In the Spectator online, Robert Tombs, professor of French history at St John’s College, Cambridge, speculates what would happen if Marine Le Pen became president of France. He predicts 'a genuine crisis, the worst for half a century'.
'There would certainly be strikes and violent demonstrations by those who would see themselves as defending the republic against fascism', he writes. 'How she could form a viable government or win a majority in parliament is unclear. We would see a conflict between the Fifth Republic’s powerful president and its parliament under a constitutional system that one liberal critic has called dangerous even in the hands of a saint. The consequences for the euro, the EU, western security and Britain’s relations with one of its closest allies would be dire'.
Tombs believes it is more likely that 'a very different kind of outsider', Emmanuel Macron, will win in the second round. This would gain him goodwill and authority – for a time. But, says Tombs, his and France’s problems would not be over. 'He is committed to liberal economic reforms likely to arouse widespread and even turbulent opposition. He is a one-man band, and established politicians of right and left have an interest in his failure. He himself will have won only because people who dislike him have seen him as a barrier to Le Pen. She will probably get a higher vote than ever and will continue working inexorably towards the next election'.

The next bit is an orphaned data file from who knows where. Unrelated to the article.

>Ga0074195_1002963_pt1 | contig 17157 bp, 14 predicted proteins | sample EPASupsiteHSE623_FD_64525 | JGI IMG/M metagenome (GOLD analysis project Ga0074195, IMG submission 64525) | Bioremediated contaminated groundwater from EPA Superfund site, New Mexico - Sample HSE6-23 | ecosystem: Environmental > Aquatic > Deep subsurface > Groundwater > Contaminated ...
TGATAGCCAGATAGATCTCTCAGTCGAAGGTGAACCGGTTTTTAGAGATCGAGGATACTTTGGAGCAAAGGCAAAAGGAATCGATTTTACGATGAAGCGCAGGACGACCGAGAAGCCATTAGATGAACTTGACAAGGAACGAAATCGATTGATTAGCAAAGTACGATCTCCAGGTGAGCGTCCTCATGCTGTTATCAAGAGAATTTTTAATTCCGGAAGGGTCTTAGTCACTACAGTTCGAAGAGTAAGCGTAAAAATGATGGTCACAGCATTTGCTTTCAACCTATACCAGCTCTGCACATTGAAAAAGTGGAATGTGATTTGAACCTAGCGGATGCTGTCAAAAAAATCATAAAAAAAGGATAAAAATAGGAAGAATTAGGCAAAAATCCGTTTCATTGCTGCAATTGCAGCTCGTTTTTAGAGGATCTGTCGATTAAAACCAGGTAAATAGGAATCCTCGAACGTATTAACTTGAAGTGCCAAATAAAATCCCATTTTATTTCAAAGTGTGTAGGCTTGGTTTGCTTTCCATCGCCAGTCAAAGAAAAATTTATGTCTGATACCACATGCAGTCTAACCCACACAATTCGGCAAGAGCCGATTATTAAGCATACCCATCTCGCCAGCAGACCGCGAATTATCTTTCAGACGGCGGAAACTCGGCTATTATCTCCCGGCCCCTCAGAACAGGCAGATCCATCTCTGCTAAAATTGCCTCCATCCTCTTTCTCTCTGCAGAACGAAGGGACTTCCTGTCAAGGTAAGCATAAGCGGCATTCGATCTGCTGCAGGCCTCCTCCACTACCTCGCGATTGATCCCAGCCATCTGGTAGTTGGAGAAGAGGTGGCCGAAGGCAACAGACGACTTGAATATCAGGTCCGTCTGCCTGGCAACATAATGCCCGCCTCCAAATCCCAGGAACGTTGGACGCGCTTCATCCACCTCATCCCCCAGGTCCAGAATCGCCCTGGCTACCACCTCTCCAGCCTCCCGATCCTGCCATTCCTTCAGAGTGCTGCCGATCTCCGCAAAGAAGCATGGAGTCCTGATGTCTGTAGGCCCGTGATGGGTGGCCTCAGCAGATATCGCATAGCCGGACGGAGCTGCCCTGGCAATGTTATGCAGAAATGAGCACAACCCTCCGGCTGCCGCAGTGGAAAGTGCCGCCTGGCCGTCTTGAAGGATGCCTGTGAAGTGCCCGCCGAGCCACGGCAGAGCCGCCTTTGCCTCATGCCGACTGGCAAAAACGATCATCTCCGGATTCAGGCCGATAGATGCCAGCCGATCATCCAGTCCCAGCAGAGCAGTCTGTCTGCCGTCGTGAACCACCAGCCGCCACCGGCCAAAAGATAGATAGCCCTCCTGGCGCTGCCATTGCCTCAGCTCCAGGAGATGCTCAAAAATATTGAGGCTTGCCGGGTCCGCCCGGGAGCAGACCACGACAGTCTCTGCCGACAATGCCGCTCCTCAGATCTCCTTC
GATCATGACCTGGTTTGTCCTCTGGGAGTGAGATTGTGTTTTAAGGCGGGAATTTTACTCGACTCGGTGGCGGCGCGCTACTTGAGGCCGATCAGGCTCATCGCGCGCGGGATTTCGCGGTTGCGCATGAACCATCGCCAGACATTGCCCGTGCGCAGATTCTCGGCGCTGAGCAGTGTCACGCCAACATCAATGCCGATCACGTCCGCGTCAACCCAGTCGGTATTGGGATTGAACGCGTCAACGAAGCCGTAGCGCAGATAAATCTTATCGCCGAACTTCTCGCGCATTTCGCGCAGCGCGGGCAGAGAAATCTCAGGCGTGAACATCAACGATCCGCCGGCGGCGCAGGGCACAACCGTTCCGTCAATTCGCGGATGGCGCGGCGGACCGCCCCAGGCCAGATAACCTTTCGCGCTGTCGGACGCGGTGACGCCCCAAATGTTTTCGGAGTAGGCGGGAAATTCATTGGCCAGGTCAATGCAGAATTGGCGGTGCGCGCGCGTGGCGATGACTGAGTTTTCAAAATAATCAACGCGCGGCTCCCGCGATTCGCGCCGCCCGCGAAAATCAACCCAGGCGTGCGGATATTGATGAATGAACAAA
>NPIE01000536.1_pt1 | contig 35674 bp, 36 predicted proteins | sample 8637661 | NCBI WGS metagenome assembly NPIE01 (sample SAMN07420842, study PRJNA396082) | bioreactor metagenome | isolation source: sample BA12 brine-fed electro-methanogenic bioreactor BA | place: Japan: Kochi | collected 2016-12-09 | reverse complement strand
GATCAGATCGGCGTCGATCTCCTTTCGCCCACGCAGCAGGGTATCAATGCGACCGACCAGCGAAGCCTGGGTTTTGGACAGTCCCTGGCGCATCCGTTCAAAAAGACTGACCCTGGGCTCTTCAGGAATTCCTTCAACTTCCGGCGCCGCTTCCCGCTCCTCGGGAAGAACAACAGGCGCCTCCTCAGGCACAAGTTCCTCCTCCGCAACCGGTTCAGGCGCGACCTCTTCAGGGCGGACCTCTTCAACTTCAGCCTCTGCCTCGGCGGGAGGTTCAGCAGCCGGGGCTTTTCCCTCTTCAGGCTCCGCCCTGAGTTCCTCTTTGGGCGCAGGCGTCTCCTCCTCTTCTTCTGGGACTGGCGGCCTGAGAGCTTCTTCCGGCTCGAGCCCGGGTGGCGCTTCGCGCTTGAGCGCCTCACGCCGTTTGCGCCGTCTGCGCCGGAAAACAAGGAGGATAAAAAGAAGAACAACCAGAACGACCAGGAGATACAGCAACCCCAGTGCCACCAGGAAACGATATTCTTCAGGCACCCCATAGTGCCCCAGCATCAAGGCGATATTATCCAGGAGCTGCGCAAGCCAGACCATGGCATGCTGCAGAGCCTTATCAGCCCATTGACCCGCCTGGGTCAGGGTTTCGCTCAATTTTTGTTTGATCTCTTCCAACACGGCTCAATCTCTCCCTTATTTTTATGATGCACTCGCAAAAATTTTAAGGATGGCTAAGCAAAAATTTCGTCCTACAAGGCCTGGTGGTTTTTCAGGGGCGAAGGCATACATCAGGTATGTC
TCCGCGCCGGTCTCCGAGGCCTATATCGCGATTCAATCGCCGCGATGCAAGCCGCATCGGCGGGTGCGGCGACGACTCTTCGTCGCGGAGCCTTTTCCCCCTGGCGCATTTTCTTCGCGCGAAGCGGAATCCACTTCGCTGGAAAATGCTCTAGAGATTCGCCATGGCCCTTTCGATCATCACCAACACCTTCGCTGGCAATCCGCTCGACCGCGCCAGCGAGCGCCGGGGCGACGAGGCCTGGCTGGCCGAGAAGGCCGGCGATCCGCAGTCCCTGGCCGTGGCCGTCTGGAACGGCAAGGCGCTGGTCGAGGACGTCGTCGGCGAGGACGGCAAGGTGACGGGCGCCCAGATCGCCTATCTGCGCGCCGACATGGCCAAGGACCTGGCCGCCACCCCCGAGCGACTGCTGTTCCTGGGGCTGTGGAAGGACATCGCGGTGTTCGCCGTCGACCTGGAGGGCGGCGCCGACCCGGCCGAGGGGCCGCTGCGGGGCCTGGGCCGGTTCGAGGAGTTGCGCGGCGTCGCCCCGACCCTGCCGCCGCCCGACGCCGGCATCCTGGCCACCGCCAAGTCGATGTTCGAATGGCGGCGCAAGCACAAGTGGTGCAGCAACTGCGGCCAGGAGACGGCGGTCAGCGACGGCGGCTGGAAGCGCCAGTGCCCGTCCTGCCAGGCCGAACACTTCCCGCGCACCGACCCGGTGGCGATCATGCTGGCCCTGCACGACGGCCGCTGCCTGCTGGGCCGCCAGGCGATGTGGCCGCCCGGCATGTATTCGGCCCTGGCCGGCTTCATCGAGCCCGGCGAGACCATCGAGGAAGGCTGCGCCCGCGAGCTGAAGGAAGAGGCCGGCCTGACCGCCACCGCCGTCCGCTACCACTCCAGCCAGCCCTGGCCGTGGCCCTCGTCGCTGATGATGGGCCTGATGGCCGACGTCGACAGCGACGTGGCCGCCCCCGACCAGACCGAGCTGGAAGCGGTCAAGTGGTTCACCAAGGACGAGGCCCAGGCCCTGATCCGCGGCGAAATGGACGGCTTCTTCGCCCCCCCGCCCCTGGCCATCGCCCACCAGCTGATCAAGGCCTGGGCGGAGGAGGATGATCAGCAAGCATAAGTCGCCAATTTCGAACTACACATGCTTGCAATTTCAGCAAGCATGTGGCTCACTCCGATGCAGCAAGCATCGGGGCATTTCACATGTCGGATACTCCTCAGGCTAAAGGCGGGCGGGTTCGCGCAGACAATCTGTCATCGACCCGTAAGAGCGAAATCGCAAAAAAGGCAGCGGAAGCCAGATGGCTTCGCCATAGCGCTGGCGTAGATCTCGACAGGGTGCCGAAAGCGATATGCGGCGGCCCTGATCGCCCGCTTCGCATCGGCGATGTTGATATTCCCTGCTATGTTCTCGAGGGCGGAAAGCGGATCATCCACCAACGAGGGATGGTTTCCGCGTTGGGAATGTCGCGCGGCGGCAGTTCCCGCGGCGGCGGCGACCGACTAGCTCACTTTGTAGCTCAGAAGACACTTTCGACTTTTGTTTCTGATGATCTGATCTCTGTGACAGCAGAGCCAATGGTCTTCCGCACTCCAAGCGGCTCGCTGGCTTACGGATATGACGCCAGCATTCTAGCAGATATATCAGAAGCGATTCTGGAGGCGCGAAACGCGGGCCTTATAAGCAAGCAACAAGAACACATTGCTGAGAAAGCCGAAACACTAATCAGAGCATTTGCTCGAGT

Tombs quotes a French friend who said: 'I am not voting for anyone. I’m only voting against'. According to Tombs, this is the depressing mantra of French politics today.
A spectre is haunting Europe, according to a new report by the cross-party think tank, Demos: 'a culture of fear that is finding its form and asserting its growing influence in myriad ways'. The New Statesman’s Julia Rampen, in a piece analysing the report, examines how fear is manifesting itself across the continent. In France, one of the driving fears is terrorism – a response to the Charlie Hebdo, Paris and Nice attacks. More than eight in 10 French people believe another attack is probable. The French are more fearful of globalisation than the British. But while they are also Eurosceptic, only 22% want to leave the EU.